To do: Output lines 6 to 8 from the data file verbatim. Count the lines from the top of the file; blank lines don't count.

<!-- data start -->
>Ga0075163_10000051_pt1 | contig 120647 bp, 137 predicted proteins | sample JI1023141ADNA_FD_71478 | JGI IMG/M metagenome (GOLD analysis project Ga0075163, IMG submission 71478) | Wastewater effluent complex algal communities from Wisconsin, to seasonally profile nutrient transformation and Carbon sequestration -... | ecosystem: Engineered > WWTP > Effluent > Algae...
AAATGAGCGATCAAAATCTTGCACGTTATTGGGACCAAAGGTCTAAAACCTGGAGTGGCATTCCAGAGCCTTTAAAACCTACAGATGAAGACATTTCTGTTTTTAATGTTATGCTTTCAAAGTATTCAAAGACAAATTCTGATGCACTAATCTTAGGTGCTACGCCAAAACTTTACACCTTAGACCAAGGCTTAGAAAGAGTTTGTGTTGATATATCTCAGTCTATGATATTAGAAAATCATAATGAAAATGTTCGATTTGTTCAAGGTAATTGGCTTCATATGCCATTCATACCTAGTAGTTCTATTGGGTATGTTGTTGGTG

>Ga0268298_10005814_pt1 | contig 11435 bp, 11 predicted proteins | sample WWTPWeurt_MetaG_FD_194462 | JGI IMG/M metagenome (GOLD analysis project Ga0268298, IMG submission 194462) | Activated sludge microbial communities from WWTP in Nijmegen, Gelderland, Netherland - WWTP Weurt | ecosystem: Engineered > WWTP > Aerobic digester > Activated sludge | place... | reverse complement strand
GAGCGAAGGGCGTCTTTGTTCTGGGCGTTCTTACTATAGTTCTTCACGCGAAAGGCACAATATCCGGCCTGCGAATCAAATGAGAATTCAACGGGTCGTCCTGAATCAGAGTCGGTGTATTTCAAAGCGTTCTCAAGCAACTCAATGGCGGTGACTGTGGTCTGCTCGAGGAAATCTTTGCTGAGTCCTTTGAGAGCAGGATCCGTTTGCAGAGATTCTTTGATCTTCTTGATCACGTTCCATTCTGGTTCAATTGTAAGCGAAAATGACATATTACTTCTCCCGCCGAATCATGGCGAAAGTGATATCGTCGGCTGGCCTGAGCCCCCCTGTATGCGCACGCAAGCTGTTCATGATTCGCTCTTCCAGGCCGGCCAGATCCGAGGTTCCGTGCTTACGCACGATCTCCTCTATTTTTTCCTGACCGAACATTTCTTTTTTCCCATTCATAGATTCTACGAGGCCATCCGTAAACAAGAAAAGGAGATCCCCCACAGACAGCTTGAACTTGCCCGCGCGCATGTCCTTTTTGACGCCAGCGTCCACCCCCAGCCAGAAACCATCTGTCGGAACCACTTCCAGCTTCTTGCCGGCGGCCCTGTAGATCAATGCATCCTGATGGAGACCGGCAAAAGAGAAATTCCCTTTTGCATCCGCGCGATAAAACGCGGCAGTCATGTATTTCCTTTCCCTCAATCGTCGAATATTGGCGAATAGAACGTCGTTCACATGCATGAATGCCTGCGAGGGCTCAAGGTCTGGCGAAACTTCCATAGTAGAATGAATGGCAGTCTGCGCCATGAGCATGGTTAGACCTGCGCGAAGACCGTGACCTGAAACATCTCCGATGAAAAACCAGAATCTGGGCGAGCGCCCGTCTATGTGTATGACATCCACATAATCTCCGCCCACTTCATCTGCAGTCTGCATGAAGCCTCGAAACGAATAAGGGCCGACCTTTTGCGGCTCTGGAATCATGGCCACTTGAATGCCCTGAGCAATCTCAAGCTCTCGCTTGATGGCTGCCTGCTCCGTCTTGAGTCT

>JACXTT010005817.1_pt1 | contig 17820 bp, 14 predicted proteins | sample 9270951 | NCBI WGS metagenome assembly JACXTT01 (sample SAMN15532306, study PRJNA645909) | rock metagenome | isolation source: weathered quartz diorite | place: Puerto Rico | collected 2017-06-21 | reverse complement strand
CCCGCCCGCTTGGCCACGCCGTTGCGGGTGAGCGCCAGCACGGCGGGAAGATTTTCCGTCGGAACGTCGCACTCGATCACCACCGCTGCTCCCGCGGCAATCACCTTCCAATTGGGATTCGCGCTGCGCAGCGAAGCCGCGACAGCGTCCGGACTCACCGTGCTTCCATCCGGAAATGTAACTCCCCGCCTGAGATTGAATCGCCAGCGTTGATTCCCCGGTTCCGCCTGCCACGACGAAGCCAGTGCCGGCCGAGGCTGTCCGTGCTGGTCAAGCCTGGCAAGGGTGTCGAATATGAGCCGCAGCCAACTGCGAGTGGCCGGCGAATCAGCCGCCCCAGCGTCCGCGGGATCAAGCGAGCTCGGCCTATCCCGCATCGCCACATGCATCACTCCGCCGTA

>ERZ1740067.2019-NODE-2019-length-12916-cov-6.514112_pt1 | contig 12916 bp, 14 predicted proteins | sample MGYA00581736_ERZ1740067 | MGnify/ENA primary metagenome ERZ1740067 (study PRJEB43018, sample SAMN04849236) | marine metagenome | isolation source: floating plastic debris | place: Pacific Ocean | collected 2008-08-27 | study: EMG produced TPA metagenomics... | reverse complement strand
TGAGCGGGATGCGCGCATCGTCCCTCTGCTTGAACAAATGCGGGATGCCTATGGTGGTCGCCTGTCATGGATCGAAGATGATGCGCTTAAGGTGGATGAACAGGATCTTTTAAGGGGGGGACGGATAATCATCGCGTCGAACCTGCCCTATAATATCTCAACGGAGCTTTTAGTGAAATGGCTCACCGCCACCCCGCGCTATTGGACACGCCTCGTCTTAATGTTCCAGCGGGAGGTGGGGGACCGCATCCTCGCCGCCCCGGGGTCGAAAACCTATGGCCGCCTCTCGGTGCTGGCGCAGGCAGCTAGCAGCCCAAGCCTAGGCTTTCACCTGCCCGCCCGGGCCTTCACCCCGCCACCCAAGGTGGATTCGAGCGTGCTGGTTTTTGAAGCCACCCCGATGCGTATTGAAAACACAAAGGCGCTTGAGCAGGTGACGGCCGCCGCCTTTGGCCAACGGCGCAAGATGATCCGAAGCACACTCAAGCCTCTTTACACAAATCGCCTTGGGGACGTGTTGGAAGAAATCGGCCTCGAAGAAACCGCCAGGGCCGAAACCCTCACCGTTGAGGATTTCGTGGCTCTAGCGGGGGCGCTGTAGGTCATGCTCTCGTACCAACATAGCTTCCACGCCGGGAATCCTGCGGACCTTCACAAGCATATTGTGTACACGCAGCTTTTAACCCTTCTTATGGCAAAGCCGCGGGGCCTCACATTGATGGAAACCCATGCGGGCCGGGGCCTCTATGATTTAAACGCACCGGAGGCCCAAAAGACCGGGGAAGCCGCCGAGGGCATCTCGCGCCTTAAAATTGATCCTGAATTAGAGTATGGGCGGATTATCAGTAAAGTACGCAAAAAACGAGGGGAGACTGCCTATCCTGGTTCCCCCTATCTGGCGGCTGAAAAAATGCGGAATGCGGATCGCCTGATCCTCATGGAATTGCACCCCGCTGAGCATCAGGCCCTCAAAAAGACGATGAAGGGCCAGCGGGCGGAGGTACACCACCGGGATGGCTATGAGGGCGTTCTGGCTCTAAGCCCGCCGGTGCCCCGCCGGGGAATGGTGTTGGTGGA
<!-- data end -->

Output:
CCCGCCCGCTTGGCCACGCCGTTGCGGGTGAGCGCCAGCACGGCGGGAAGATTTTCCGTCGGAACGTCGCACTCGATCACCACCGCTGCTCCCGCGGCAATCACCTTCCAATTGGGATTCGCGCTGCGCAGCGAAGCCGCGACAGCGTCCGGACTCACCGTGCTTCCATCCGGAAATGTAACTCCCCGCCTGAGATTGAATCGCCAGCGTTGATTCCCCGGTTCCGCCTGCCACGACGAAGCCAGTGCCGGCCGAGGCTGTCCGTGCTGGTCAAGCCTGGCAAGGGTGTCGAATATGAGCCGCAGCCAACTGCGAGTGGCCGGCGAATCAGCCGCCCCAGCGTCCGCGGGATCAAGCGAGCTCGGCCTATCCCGCATCGCCACATGCATCACTCCGCCGTA

>ERZ1740067.2019-NODE-2019-length-12916-cov-6.514112_pt1 | contig 12916 bp, 14 predicted proteins | sample MGYA00581736_ERZ1740067 | MGnify/ENA primary metagenome ERZ1740067 (study PRJEB43018, sample SAMN04849236) | marine metagenome | isolation source: floating plastic debris | place: Pacific Ocean | collected 2008-08-27 | study: EMG produced TPA metagenomics... | reverse complement strand
TGAGCGGGATGCGCGCATCGTCCCTCTGCTTGAACAAATGCGGGATGCCTATGGTGGTCGCCTGTCATGGATCGAAGATGATGCGCTTAAGGTGGATGAACAGGATCTTTTAAGGGGGGGACGGATAATCATCGCGTCGAACCTGCCCTATAATATCTCAACGGAGCTTTTAGTGAAATGGCTCACCGCCACCCCGCGCTATTGGACACGCCTCGTCTTAATGTTCCAGCGGGAGGTGGGGGACCGCATCCTCGCCGCCCCGGGGTCGAAAACCTATGGCCGCCTCTCGGTGCTGGCGCAGGCAGCTAGCAGCCCAAGCCTAGGCTTTCACCTGCCCGCCCGGGCCTTCACCCCGCCACCCAAGGTGGATTCGAGCGTGCTGGTTTTTGAAGCCACCCCGATGCGTATTGAAAACACAAAGGCGCTTGAGCAGGTGACGGCCGCCGCCTTTGGCCAACGGCGCAAGATGATCCGAAGCACACTCAAGCCTCTTTACACAAATCGCCTTGGGGACGTGTTGGAAGAAATCGGCCTCGAAGAAACCGCCAGGGCCGAAACCCTCACCGTTGAGGATTTCGTGGCTCTAGCGGGGGCGCTGTAGGTCATGCTCTCGTACCAACATAGCTTCCACGCCGGGAATCCTGCGGACCTTCACAAGCATATTGTGTACACGCAGCTTTTAACCCTTCTTATGGCAAAGCCGCGGGGCCTCACATTGATGGAAACCCATGCGGGCCGGGGCCTCTATGATTTAAACGCACCGGAGGCCCAAAAGACCGGGGAAGCCGCCGAGGGCATCTCGCGCCTTAAAATTGATCCTGAATTAGAGTATGGGCGGATTATCAGTAAAGTACGCAAAAAACGAGGGGAGACTGCCTATCCTGGTTCCCCCTATCTGGCGGCTGAAAAAATGCGGAATGCGGATCGCCTGATCCTCATGGAATTGCACCCCGCTGAGCATCAGGCCCTCAAAAAGACGATGAAGGGCCAGCGGGCGGAGGTACACCACCGGGATGGCTATGAGGGCGTTCTGGCTCTAAGCCCGCCGGTGCCCCGCCGGGGAATGGTGTTGGTGGA